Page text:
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QFD Example/Help

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  • #34580

    Coffee
    Participant

    I am working on a QFD to create the ideal sales system. The idea is that we can should be able to create the ideal system on paper then compare that to what we have and create a gap analysis and plan to close it.
    While I understand the QFD and can explain it I am having difficulty putting together a detailed plan to execute.
    Does anyone have any advice / direction or examples??
    [email protected]

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    #95477

    rwatters
    Member

    First Step=Voice of the Customer
    Usually done by building a “house of quality”

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    #95501

    Coffee
    Participant

    I got that part.
    What I really want is to talk to someone who has actually completed one of these things (with real results). It seems to me that everyone that I talk to Starts them and never Finishes them. My guess here is that they (like me) know all the book stuff and get the concept but don’t know how this much work can have the desired ROI.
    I am going to do one of these for a major initiative and don’t need to be winging the results. If I can’t see the goal clearly I am not going to be able to teach that to the team.

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    #95502

    Anonymous
    Guest

    QFD is a great tool .. but some people place too much emphasis on the Voice of the Customer. Good products still need great technologists and great design engineers.
    Since I am not a salesperson, let us first consider a transportation system. Image a bus travelling along a route and stopping at a number of stops. If we ask passengers what they would like, they will usually mention that they would like the bus to arrive on time.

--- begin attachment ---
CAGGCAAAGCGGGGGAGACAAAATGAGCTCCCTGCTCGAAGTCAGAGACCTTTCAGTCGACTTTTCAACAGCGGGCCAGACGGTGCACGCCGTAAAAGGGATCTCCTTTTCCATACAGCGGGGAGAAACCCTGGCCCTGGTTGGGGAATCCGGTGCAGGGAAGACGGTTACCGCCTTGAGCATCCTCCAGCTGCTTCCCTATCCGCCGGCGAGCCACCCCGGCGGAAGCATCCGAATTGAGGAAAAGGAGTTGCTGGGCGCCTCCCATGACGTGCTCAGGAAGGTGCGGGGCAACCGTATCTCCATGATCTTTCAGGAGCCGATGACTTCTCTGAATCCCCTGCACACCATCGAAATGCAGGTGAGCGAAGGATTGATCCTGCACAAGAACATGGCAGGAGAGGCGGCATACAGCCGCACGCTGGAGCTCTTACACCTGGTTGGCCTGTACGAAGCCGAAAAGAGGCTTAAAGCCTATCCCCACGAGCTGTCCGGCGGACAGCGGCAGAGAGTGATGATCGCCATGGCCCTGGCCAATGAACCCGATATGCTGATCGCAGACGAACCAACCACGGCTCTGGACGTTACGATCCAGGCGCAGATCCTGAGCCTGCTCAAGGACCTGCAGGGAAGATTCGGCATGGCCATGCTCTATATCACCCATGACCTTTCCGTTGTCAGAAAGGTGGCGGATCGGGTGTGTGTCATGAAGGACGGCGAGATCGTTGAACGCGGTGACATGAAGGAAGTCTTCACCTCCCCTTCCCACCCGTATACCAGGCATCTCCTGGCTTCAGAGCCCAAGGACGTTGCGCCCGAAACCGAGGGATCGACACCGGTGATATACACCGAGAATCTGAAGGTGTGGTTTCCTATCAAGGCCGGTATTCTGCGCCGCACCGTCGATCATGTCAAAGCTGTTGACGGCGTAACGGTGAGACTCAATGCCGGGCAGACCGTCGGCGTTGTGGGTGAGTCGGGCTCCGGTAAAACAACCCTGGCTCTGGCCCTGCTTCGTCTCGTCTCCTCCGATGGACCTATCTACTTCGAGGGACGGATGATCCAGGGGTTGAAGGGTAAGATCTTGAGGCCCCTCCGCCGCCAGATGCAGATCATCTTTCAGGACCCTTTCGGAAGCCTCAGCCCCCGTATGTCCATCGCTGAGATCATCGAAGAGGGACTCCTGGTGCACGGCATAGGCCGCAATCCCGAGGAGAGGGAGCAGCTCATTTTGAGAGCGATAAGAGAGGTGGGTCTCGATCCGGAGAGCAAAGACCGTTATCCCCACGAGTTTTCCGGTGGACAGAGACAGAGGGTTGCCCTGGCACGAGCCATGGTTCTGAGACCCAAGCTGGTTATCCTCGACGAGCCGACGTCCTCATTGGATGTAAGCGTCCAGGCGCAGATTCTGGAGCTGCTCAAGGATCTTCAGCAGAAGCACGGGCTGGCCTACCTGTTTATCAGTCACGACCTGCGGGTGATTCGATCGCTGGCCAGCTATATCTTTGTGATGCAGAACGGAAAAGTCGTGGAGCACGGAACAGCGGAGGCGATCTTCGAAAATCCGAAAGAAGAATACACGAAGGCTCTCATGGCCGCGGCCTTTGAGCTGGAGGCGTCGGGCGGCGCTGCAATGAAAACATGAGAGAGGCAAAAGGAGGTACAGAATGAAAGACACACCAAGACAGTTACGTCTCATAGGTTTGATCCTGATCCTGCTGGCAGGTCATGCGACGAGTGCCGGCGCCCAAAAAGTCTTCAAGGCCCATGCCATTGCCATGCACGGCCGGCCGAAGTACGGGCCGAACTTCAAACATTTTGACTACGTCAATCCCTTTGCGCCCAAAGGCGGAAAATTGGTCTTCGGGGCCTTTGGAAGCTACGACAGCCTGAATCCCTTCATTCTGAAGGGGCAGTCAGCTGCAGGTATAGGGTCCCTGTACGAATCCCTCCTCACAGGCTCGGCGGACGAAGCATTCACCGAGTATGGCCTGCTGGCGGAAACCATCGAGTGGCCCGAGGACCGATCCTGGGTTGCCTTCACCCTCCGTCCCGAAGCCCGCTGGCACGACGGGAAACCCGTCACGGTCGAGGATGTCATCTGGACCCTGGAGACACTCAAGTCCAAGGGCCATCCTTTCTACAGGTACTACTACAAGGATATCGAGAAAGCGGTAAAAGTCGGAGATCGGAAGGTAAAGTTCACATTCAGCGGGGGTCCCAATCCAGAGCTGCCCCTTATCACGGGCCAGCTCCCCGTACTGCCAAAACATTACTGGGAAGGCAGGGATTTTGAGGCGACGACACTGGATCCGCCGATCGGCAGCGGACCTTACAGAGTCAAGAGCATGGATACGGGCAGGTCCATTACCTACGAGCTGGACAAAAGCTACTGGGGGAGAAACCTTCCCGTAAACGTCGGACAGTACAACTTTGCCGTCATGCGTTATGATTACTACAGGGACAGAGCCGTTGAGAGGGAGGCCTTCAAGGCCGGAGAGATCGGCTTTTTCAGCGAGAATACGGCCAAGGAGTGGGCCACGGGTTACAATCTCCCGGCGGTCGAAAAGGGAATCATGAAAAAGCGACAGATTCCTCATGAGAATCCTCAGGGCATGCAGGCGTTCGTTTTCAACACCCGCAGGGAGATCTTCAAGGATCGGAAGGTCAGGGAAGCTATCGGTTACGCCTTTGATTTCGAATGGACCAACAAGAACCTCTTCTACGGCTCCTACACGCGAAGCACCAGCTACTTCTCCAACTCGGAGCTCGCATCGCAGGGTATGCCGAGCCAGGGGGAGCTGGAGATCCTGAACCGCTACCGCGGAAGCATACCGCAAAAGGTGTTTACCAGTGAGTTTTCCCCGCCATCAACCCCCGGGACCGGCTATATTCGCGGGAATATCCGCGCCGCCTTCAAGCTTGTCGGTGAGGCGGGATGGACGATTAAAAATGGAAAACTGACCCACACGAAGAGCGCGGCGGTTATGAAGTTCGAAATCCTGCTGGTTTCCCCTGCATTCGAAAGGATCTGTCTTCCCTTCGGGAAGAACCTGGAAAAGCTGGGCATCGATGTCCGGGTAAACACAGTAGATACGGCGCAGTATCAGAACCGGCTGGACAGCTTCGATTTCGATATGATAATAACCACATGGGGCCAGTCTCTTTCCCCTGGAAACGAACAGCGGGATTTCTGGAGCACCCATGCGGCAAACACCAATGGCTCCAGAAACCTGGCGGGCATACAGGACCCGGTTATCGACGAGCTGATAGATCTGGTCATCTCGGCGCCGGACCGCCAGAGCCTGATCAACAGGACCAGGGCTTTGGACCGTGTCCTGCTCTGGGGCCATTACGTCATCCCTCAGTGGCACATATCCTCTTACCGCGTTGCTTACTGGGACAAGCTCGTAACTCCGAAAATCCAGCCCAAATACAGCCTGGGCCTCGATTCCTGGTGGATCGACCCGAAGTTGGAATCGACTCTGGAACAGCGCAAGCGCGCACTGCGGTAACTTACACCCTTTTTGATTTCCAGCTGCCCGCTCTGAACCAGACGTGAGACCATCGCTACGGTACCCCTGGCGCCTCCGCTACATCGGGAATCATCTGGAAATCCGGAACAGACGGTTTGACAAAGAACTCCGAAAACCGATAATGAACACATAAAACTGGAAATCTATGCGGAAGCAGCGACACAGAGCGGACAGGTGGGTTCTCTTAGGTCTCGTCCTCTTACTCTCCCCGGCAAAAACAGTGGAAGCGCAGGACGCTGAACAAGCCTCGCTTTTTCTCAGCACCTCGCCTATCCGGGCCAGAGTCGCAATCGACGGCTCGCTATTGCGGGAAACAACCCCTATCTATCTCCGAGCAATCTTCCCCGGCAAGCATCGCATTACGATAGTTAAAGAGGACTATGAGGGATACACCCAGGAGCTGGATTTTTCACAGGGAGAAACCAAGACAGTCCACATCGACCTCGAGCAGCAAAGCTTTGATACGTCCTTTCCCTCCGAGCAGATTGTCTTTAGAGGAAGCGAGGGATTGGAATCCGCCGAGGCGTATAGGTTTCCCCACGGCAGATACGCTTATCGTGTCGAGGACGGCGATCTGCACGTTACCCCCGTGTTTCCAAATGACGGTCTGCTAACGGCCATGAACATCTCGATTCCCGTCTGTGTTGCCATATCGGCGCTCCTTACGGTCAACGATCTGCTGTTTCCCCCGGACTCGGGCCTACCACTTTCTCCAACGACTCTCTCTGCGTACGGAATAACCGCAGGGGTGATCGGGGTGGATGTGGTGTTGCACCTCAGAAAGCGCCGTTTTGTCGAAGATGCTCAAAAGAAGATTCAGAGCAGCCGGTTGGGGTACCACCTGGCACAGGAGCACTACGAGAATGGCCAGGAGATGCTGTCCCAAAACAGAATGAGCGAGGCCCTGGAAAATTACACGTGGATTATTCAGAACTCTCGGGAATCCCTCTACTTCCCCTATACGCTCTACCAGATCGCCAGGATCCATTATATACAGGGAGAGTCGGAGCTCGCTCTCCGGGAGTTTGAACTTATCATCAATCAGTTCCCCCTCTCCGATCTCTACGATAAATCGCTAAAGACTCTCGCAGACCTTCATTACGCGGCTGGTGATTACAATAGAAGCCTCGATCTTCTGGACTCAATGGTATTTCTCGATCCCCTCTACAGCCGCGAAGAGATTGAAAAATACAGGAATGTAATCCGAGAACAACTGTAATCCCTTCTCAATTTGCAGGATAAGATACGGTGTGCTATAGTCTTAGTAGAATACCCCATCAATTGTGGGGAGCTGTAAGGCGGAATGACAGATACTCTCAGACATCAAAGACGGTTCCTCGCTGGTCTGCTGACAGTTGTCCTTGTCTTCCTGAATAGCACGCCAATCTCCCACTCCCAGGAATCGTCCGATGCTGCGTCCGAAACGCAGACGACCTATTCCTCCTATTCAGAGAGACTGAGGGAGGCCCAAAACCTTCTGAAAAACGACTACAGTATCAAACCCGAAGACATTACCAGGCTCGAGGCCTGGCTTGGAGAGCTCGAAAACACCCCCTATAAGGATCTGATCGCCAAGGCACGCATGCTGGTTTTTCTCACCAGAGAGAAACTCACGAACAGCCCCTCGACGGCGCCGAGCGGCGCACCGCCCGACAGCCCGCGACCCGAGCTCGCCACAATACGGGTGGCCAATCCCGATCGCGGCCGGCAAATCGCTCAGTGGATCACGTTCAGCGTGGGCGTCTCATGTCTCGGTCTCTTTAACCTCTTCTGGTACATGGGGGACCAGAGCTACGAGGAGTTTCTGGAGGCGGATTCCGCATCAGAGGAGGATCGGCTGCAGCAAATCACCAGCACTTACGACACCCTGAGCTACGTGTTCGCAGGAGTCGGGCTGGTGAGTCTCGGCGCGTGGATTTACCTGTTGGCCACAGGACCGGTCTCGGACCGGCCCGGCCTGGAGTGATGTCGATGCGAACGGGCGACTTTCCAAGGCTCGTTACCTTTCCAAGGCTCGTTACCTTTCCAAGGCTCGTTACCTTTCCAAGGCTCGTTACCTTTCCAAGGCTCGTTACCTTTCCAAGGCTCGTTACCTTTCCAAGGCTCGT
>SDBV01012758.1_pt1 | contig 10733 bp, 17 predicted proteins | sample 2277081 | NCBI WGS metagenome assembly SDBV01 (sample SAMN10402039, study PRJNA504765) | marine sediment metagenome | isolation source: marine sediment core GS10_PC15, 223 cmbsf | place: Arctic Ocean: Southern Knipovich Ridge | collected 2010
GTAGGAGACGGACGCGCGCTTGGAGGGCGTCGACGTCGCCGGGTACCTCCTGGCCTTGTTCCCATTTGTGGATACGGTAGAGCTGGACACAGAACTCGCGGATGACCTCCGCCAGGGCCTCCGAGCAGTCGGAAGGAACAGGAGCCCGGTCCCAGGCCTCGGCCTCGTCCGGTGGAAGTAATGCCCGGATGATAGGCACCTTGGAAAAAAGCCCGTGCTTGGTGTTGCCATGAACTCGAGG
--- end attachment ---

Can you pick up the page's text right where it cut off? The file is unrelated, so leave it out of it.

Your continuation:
Now to achieve this, the bus must arrive at the bus stop by the scheduled arrival time, but as we all know a bus system is subjected to delays due to loading and unloading passengers, selling tickets, and rush hour traffic. These factors are noise and the only defense against noise that can’t be elimianted is scaling.
    To use scaling, the ideal bus system should be capable of arrriving at the bus stop much earlier than the scheduled time. In other words, the bus should be capable of travelling very fast and unimpeded. It could then wait at the bus stop and until the scheduled arrival time; presumeably this is why some bus routes have special traffic free lanes, although few have safety belts suitable for fast travel.
    Your case is similar … in the ideal sales system, the time spent on potentially large orders should be much larger than the time spent on small orders. However, salesman are usually measured by the number of calls they make and amount of orders taken, which means that some sales people might not be willing to spend all their resouces on getting one big order in case they can’t get it before the end of the month, and of course spending too much time on small orders is inefficient. So my recommendation is use the VOC by all means, but also ask the design engineers and the ‘next operation as customer’ to consider the ‘ideal system.’
    Now this approach may appear contradictory,  but when we applied it to the design of an image setter, the design engineers designed one of the most reliable film handling systems in the world – Sumo.
    Good luck,
    Andy